I've no clue what you are talking about. A free electron has a higher total energy than a bound electron. The interference pattern in the two-slit experiment is found by solving for the Schrödinger equation for this case. It's a similar calculation as you evaluate the interference pattern for light waves going through a double slit.
     
  7. Apr 4, 2016 #6

    drl

    User Avatar

    Lets try this again.A free electron has more kinetic energy than a bound electron and consider that in this state shows its wave form. When the two slit exp. is done,the electron is considered to be in its particle form since a wave can only come from a particle. O.K. but as I postulated, the wave started from a free electron( which has more energy than a bound electron) and passes thru the 2 slits producing an interference pattern as a result. When the detector is turned on, an electric field is produced which drains off some of the kinetic energy of the electron changing it back from its wave aspect to its bound energy status resulting in the loss of the interference pattern.What it comes down to is that a free electron forms a wave because it has more kinetic energy than a bound electron.There seems to be a world of difference in how wave particle duality is interpreted.
     
  8. Apr 4, 2016 #7

    ZapperZ

    User Avatar
    Staff Emeritus
    Science Advisor
    Education Advisor
    2016 Award

    Then you will have a heck of a time trying to explain why I can also get a similar interference pattern in a superconducting quantum interference device. Here, these electrons are STILL inside a conductor, and they never came out. Where are you "free electron" there, since you already considered them as "bound" inside the solid?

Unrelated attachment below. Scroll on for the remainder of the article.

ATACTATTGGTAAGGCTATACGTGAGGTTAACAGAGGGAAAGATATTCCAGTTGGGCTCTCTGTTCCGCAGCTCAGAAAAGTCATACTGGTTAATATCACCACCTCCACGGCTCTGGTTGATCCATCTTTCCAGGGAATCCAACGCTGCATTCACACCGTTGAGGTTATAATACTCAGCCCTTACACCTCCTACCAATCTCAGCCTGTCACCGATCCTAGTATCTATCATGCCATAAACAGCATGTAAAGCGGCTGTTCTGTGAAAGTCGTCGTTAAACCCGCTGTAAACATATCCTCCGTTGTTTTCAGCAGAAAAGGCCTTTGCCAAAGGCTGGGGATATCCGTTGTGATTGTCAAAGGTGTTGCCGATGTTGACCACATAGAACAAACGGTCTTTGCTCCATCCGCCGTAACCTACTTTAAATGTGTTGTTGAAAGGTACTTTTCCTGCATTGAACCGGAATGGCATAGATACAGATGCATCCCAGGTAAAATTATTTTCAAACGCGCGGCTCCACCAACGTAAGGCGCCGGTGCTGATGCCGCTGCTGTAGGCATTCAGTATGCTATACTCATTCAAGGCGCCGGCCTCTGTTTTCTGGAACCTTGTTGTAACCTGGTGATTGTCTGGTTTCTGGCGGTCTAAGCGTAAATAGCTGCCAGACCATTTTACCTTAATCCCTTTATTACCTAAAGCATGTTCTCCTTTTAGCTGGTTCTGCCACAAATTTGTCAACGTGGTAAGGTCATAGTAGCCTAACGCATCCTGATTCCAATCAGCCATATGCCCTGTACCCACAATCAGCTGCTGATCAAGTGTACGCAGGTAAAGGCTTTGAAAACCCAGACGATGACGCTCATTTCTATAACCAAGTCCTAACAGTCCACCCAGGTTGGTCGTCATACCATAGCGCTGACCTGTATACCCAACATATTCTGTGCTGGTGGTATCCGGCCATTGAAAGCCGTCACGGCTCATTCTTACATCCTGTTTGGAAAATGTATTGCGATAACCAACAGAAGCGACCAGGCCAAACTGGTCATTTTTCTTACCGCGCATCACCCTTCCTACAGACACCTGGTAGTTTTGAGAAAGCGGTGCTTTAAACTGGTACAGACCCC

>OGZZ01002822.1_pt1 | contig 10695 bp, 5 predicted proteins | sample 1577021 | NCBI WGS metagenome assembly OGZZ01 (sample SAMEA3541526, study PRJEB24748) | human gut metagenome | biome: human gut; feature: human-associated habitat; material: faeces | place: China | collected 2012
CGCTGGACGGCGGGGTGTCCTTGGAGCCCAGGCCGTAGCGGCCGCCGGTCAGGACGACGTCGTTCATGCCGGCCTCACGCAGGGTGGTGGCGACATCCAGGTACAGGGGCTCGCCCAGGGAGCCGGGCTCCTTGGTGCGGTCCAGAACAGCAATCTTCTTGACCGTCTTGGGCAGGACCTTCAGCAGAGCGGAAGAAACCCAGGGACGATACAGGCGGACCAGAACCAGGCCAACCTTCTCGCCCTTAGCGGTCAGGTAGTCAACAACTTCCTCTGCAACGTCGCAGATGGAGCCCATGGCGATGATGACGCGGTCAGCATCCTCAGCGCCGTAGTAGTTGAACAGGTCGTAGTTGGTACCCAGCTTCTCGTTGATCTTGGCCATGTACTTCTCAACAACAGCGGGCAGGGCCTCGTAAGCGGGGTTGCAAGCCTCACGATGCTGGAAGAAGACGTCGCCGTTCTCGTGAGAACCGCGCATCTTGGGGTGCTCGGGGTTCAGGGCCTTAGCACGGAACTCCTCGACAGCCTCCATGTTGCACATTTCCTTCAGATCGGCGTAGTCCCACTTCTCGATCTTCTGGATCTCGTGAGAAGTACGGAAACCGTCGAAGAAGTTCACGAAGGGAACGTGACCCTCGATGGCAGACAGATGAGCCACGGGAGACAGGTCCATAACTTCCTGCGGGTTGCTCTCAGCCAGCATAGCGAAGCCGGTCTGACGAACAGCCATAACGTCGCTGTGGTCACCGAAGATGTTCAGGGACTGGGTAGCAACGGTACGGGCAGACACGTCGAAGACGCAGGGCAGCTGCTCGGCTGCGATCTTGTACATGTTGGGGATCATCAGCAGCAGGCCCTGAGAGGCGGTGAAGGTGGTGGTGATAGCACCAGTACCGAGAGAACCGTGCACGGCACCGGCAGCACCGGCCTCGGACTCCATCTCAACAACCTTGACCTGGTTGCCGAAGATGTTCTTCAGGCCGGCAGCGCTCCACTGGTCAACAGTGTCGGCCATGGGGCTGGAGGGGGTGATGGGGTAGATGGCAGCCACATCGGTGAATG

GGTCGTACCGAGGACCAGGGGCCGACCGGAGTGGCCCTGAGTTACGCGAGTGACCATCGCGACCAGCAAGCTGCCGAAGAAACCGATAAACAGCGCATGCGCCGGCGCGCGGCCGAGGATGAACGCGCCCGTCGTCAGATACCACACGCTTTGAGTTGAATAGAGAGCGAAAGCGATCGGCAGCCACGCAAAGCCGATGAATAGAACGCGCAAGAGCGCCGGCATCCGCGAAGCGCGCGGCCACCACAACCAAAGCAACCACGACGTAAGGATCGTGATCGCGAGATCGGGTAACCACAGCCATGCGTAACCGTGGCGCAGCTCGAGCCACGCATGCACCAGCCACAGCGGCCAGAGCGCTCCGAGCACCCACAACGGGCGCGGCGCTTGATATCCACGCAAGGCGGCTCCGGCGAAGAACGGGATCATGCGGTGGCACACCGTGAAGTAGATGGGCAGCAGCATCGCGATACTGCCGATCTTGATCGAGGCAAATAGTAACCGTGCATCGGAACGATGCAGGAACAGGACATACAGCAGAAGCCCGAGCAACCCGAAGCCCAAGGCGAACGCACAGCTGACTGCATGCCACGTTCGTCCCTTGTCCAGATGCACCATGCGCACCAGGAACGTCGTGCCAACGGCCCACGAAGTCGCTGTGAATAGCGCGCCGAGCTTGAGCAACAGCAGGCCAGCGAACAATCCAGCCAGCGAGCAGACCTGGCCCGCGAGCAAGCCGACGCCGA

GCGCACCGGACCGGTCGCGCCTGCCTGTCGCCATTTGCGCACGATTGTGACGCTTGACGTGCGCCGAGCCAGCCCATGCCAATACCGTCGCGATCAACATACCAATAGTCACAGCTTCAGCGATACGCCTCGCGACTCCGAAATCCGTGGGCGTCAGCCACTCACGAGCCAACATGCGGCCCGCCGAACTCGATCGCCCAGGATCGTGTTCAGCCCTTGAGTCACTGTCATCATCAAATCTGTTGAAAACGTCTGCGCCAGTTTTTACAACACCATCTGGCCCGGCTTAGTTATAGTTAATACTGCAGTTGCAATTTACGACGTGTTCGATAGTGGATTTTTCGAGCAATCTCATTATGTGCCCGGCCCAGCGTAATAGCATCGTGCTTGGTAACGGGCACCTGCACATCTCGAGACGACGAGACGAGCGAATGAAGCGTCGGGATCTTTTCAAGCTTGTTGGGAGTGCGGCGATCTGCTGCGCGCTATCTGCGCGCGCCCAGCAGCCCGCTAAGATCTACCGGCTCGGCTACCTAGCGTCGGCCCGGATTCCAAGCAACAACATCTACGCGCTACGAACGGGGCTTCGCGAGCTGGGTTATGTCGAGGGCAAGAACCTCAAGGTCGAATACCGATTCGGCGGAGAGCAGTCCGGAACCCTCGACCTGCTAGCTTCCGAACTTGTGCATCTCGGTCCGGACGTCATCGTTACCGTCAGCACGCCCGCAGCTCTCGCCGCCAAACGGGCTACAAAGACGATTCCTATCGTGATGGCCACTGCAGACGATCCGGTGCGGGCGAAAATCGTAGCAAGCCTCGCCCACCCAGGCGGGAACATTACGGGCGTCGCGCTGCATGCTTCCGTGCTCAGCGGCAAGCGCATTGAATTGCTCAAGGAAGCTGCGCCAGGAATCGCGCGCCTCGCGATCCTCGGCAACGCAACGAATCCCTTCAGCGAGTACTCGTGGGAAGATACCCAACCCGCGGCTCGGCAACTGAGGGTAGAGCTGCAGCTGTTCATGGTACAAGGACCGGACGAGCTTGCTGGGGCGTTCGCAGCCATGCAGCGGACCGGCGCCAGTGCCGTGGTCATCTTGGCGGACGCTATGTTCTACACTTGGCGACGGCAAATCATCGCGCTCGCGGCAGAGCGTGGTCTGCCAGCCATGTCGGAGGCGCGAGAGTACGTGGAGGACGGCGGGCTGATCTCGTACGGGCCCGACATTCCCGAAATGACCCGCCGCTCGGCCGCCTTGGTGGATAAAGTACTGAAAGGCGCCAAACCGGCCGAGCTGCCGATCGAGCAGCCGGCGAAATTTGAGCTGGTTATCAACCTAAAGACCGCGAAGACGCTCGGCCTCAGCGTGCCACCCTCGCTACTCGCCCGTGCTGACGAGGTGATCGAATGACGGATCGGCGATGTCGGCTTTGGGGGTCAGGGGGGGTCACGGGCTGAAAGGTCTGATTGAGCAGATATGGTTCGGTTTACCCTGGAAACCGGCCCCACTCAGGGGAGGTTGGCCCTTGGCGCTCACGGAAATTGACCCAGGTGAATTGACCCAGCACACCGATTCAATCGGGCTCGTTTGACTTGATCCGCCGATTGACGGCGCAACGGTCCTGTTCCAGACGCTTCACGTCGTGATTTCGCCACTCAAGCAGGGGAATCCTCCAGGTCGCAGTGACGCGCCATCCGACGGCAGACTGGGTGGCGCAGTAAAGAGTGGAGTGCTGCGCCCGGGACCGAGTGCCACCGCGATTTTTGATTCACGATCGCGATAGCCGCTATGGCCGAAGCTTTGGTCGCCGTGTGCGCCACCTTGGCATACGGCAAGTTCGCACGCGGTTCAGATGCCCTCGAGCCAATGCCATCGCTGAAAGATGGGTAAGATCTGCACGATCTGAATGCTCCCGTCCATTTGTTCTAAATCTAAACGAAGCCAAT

Zz.
     
  9. Apr 4, 2016 #8

    drl

    User Avatar

    Am not knowledgible of this exp. but lets go back to the 2 slit . Cover one slit and fire electrons individually. We would get one bar on the screen. Now introduce a detector to the exp. and we would still get one bar forming. Is there any way to determine if the electrons in the second case had less kinetic energy than the electrons of the first case where no detector was used? Can it be that an electron in its free form acts as a wave and as a particle when its kinetic energy is reduced to the level it had in its bound state?Thanks for your time and efforts.
     
  10. Apr 4, 2016 #9

    ZapperZ

    User Avatar
    Staff Emeritus
    Science Advisor
    Education Advisor
    2016 Award

    This makes no sense. I've given you an example that smashed your scenario. Claiming ignorance doesn't cut it. You should have gone and dig it up and figure out what it is rather than stubbornly continuing along this line. It gives the impression that you do not wish to learn!

    Zz.
     
  11. Apr 4, 2016 #10

    Dale

    Staff: Mentor

    Thread closed due to personal speculation.
     
    Last edited: Apr 4, 2016
Know someone interested in this topic? Share this thread via Reddit, Google+, Twitter, or Facebook




Similar Discussions: Bound electrons vs. free electrons
Loading...